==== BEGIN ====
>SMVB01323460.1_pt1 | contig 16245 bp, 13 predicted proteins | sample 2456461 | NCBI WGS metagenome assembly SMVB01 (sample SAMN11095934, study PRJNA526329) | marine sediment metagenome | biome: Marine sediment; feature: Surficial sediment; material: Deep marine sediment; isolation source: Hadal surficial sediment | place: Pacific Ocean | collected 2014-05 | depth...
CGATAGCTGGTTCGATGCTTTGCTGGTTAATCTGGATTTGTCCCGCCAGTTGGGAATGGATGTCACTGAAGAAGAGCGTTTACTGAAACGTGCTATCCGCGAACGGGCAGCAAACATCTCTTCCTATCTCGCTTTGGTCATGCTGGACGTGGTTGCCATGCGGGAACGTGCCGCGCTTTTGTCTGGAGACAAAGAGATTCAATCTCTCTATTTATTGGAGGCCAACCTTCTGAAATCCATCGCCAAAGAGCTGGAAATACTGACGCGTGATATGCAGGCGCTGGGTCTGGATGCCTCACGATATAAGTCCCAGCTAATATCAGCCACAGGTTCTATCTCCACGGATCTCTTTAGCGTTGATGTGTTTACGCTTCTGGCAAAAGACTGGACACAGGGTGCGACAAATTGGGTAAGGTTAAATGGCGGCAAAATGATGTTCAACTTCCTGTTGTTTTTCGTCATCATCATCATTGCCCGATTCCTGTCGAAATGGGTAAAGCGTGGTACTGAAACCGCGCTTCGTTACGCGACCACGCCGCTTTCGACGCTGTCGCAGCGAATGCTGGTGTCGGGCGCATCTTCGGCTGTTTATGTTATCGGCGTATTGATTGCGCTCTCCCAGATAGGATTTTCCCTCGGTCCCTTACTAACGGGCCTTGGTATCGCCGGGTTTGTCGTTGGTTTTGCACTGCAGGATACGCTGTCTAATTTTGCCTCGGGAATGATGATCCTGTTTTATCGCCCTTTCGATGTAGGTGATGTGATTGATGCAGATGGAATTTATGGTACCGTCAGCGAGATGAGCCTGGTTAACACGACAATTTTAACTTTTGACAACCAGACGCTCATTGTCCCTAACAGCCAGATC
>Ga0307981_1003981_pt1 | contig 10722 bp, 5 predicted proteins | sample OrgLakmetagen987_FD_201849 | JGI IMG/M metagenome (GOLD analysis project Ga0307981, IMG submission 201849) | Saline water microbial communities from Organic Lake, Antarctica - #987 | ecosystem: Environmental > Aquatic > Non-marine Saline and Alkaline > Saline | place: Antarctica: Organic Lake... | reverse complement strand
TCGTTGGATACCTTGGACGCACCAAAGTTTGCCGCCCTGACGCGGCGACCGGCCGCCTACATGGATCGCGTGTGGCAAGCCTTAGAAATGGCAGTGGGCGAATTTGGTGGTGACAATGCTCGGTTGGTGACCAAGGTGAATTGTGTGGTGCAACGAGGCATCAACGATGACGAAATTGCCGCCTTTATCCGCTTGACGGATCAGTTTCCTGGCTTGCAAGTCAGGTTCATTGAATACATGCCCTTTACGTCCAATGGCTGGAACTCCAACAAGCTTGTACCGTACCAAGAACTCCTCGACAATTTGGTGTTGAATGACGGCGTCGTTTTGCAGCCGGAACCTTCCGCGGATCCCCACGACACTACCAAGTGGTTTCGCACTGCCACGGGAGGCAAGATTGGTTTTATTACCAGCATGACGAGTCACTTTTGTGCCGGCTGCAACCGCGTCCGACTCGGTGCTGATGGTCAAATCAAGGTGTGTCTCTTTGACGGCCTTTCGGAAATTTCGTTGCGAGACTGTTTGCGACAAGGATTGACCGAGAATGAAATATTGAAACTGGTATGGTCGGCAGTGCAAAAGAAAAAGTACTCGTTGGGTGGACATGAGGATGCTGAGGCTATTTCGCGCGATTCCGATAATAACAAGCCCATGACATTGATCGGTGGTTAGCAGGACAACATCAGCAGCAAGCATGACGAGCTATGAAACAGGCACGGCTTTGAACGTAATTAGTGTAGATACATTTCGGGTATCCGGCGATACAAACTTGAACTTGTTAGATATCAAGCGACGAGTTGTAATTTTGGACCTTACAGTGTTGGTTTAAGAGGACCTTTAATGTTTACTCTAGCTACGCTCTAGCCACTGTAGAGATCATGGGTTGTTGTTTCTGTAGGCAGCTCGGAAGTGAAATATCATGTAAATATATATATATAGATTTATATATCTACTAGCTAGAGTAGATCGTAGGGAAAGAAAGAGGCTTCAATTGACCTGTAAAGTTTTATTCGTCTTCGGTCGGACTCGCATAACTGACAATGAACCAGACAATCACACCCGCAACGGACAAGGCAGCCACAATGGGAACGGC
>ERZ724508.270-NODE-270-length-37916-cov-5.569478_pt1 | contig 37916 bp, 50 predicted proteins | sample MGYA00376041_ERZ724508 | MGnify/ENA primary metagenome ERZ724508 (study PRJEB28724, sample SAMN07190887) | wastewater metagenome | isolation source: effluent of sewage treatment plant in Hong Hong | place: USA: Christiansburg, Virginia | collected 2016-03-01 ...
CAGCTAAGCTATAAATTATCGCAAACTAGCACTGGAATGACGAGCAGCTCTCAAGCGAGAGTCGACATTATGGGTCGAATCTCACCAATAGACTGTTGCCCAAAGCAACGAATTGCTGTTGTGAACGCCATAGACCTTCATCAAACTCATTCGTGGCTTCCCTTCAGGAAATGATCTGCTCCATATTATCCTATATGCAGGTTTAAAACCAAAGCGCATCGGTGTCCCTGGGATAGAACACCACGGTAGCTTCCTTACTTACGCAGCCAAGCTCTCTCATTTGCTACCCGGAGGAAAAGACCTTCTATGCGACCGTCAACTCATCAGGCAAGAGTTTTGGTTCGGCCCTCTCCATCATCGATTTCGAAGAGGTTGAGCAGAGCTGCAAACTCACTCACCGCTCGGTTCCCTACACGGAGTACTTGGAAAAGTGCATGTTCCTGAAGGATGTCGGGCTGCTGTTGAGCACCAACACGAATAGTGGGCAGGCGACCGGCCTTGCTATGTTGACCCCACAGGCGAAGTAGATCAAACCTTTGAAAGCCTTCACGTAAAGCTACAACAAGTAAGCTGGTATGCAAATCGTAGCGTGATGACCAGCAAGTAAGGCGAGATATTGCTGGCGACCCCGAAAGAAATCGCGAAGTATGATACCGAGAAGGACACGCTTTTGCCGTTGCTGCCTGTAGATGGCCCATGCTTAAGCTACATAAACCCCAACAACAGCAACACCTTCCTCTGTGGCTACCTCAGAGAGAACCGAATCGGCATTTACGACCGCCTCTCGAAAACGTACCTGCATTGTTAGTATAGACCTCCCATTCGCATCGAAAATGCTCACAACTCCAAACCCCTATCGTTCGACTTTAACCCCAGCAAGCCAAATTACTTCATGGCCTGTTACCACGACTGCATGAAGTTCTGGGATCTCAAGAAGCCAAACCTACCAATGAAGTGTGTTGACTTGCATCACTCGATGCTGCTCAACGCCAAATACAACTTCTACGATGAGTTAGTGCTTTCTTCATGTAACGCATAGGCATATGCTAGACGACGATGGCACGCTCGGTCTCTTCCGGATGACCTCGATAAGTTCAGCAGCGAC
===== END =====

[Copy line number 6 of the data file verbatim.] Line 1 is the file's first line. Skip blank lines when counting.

CAGCTAAGCTATAAATTATCGCAAACTAGCACTGGAATGACGAGCAGCTCTCAAGCGAGAGTCGACATTATGGGTCGAATCTCACCAATAGACTGTTGCCCAAAGCAACGAATTGCTGTTGTGAACGCCATAGACCTTCATCAAACTCATTCGTGGCTTCCCTTCAGGAAATGATCTGCTCCATATTATCCTATATGCAGGTTTAAAACCAAAGCGCATCGGTGTCCCTGGGATAGAACACCACGGTAGCTTCCTTACTTACGCAGCCAAGCTCTCTCATTTGCTACCCGGAGGAAAAGACCTTCTATGCGACCGTCAACTCATCAGGCAAGAGTTTTGGTTCGGCCCTCTCCATCATCGATTTCGAAGAGGTTGAGCAGAGCTGCAAACTCACTCACCGCTCGGTTCCCTACACGGAGTACTTGGAAAAGTGCATGTTCCTGAAGGATGTCGGGCTGCTGTTGAGCACCAACACGAATAGTGGGCAGGCGACCGGCCTTGCTATGTTGACCCCACAGGCGAAGTAGATCAAACCTTTGAAAGCCTTCACGTAAAGCTACAACAAGTAAGCTGGTATGCAAATCGTAGCGTGATGACCAGCAAGTAAGGCGAGATATTGCTGGCGACCCCGAAAGAAATCGCGAAGTATGATACCGAGAAGGACACGCTTTTGCCGTTGCTGCCTGTAGATGGCCCATGCTTAAGCTACATAAACCCCAACAACAGCAACACCTTCCTCTGTGGCTACCTCAGAGAGAACCGAATCGGCATTTACGACCGCCTCTCGAAAACGTACCTGCATTGTTAGTATAGACCTCCCATTCGCATCGAAAATGCTCACAACTCCAAACCCCTATCGTTCGACTTTAACCCCAGCAAGCCAAATTACTTCATGGCCTGTTACCACGACTGCATGAAGTTCTGGGATCTCAAGAAGCCAAACCTACCAATGAAGTGTGTTGACTTGCATCACTCGATGCTGCTCAACGCCAAATACAACTTCTACGATGAGTTAGTGCTTTCTTCATGTAACGCATAGGCATATGCTAGACGACGATGGCACGCTCGGTCTCTTCCGGATGACCTCGATAAGTTCAGCAGCGAC